June 15, 1997
June 15, 1997
June 18, 1997
2.382.1 - 2.382.8
Systems and Computer Science: A Curriculum for the Twenty First Century
Arthur S. Paul, Don M. Coleman Howard University
This paper discusses the evolution of an innovative curriculum in Systems and Computer Science being offered by a department within the School of Engineering, Howard University. It presents key concepts and principles of systems engineering. It discusses how the merger of systems engineering and computer science addresses some of the deficiencies identified by critics of current engineering education, and prepares students to meet the engineering and computer science needs for the 21st Century. This paper discusses the values of the Department of Systems and Computer Science (SCS), including the measures selected for judging the effectiveness of the curriculum. It identifies some pockets of success and areas of weakness based on preliminary analyses of a small sample of data.
The objectives of this paper are: (1) to discuss the evolution and development of a unique degree program—Bachelor of Science in Systems and Computer Science being offered by SCS; (2) to describe the socio-political environment of SCS; (3) to present the values of SCS and the measures being used to determine its effectiveness; and (4) to present preliminary insights into the effectiveness of SCS, and the possible influence of the socio-political environmental on its performance.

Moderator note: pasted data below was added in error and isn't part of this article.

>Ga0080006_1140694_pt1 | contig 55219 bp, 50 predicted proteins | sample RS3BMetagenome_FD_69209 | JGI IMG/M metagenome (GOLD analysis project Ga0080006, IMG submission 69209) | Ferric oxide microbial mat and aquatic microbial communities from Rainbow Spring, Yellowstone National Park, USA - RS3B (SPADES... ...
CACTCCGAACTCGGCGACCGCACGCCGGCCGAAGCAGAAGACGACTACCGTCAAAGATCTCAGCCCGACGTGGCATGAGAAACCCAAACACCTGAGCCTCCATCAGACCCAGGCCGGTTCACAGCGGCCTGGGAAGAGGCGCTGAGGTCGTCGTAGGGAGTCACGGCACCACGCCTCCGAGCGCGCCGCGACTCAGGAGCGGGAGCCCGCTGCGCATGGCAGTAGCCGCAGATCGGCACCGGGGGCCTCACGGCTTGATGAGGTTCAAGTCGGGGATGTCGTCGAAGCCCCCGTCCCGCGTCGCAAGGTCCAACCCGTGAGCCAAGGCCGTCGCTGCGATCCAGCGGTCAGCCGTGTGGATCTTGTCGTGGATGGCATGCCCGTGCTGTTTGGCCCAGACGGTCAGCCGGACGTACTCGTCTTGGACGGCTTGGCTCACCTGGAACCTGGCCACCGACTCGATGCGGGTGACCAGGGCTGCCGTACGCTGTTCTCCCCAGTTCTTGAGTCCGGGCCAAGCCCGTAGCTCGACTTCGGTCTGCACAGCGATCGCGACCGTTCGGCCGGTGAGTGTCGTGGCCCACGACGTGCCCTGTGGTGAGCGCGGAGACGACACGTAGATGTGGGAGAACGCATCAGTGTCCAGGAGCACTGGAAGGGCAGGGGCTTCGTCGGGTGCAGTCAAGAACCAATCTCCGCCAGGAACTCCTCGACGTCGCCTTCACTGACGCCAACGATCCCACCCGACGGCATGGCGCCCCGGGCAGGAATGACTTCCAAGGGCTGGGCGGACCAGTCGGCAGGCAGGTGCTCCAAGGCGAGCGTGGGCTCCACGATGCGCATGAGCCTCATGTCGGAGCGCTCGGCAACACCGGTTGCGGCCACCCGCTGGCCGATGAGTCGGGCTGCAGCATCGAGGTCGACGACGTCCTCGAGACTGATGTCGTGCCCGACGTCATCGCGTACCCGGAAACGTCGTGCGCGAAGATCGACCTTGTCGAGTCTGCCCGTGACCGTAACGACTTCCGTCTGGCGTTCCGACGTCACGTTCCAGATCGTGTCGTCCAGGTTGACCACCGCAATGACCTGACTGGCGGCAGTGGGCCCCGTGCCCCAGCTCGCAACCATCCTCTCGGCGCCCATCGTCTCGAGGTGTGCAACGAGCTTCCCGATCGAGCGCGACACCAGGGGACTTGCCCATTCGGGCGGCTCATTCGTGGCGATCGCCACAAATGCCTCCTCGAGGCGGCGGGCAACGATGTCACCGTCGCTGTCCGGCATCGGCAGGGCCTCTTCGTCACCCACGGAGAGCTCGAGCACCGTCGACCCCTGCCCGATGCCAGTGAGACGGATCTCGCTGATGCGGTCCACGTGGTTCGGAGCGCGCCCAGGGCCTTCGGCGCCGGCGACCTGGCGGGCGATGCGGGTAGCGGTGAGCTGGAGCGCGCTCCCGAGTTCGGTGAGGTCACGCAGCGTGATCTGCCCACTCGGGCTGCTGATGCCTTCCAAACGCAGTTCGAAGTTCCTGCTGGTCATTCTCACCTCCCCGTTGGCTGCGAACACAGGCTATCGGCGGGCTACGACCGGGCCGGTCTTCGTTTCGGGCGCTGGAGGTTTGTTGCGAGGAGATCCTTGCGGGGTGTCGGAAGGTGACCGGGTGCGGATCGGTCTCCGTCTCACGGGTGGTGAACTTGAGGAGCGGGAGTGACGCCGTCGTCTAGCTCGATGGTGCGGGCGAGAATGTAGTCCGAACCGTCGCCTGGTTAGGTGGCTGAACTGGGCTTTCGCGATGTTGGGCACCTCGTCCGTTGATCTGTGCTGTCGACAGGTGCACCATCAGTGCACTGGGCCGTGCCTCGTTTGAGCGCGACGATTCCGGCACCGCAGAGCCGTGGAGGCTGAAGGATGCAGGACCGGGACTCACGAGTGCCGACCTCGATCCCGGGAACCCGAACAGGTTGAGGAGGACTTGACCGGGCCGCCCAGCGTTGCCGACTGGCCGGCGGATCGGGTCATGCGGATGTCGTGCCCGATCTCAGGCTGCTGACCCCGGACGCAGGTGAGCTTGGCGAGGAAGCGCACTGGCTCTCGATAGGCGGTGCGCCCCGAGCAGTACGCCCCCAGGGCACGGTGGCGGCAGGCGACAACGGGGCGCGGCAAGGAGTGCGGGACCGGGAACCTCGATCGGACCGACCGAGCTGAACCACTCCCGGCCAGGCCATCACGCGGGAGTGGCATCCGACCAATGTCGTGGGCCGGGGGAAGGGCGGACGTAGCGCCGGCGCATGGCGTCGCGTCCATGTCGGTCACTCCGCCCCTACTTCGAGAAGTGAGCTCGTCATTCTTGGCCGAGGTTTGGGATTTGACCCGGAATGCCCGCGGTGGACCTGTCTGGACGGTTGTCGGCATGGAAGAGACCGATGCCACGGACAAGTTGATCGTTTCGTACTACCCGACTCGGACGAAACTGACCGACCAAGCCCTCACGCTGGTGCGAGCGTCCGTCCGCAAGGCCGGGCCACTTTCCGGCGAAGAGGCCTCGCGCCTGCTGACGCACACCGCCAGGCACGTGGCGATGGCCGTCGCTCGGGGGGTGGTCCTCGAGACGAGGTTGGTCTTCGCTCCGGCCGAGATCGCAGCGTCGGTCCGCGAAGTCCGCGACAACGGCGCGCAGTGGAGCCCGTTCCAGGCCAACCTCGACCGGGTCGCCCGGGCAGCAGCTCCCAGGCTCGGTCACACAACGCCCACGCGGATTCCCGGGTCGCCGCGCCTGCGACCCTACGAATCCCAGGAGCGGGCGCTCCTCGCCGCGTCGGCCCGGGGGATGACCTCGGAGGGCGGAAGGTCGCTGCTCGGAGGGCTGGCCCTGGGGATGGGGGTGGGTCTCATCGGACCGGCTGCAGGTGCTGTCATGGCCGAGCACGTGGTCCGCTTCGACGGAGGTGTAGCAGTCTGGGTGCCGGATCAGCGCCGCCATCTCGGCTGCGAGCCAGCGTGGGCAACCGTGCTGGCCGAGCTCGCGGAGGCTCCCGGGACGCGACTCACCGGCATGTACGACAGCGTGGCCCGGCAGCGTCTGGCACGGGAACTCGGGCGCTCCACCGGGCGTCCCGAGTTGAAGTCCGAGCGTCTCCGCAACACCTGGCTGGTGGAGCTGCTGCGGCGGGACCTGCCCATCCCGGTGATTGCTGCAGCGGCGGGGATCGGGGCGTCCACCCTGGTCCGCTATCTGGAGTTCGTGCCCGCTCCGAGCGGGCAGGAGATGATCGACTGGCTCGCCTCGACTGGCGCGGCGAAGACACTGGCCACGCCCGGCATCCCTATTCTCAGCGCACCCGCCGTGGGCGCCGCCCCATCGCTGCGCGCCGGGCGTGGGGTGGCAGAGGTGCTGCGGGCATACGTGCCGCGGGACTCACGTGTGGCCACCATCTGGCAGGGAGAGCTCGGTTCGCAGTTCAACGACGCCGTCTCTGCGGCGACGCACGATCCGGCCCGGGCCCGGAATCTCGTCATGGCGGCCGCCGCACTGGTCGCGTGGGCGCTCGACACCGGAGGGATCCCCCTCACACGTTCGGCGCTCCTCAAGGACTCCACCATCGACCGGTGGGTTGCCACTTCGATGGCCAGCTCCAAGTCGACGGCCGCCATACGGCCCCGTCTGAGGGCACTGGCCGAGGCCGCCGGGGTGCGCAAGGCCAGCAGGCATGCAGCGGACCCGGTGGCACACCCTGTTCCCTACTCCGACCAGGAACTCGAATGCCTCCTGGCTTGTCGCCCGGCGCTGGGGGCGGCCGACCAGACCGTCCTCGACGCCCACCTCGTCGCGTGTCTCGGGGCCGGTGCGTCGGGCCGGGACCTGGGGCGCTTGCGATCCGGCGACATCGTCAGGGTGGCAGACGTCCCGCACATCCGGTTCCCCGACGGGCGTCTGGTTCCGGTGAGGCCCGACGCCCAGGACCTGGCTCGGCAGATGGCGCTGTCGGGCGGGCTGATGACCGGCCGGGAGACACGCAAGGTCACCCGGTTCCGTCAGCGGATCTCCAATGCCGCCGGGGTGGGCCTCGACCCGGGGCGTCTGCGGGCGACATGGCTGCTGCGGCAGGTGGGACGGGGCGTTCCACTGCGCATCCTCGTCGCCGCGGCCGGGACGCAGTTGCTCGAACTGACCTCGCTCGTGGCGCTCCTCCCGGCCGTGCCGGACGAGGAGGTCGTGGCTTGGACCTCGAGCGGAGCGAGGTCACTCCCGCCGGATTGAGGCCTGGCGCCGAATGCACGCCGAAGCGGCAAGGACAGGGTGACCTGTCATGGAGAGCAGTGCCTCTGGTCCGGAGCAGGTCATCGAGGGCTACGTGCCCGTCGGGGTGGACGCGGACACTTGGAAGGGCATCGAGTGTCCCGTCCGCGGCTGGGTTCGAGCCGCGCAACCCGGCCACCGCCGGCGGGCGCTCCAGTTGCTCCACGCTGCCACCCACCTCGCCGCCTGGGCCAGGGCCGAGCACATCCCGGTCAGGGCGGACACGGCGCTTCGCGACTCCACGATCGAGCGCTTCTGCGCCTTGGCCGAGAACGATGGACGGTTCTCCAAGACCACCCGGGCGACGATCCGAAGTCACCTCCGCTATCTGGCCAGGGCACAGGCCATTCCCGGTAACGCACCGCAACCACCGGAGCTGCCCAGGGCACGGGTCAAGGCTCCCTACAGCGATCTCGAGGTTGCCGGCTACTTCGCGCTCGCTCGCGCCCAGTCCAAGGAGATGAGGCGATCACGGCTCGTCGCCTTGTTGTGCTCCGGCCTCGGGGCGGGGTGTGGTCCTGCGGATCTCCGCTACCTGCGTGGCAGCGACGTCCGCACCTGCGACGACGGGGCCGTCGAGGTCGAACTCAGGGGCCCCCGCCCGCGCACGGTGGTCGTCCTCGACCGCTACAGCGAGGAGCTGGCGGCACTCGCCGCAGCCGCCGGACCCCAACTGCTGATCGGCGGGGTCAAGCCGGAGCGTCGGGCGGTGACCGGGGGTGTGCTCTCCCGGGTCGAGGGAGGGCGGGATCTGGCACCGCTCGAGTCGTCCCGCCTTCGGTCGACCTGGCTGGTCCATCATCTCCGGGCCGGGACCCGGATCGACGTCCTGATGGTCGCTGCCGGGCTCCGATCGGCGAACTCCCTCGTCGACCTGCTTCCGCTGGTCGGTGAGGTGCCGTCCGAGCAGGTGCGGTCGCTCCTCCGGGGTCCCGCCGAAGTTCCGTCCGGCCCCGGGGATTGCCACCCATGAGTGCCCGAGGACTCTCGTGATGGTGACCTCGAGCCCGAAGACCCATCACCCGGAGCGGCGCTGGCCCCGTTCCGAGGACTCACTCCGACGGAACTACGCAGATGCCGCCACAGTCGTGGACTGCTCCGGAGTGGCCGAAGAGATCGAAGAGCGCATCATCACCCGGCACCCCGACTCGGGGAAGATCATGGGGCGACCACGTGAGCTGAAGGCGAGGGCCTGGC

2. BACKGROUND ON THE SCS DEPARTMENT
The SCS Department has been in operation since the Fall of 1982. It is the result of a merger of two graduate programs of the School of Engineering: the Computer Science Program established in 1971 and the Urban Systems Engineering Program established in 1972. An undergraduate degree program in Computer Systems Engineering was added in 1983. The merger of two independent programs has heavily influenced the Department's orientation and course offerings, which emphasize computer software systems and systems engineering. The reasons for the merger were consolidation of programs and reduction of operating costs. The SCS program was first accredited by Computer Science Accreditation Board (CSAB) in 1988, and it has maintained its accreditation to date.
Institutions of higher learning teach computer courses in one or more of four general areas: (1) computer engineering programs are typically offered by computer engineering or electrical engineering departments and are accredited by the Accreditation Board for Engineering and Technology, Incorporated (ABET); (2) computer science programs are offered by computer science, electrical engineering, mathematics or general science departments, and these programs are
Coleman, D. M., & Paul, A. S. (1997, June), Systems And Computer Science: A Curriculum For The Twenty First Century Paper presented at 1997 Annual Conference, Milwaukee, Wisconsin. https://peer.asee.org/6809
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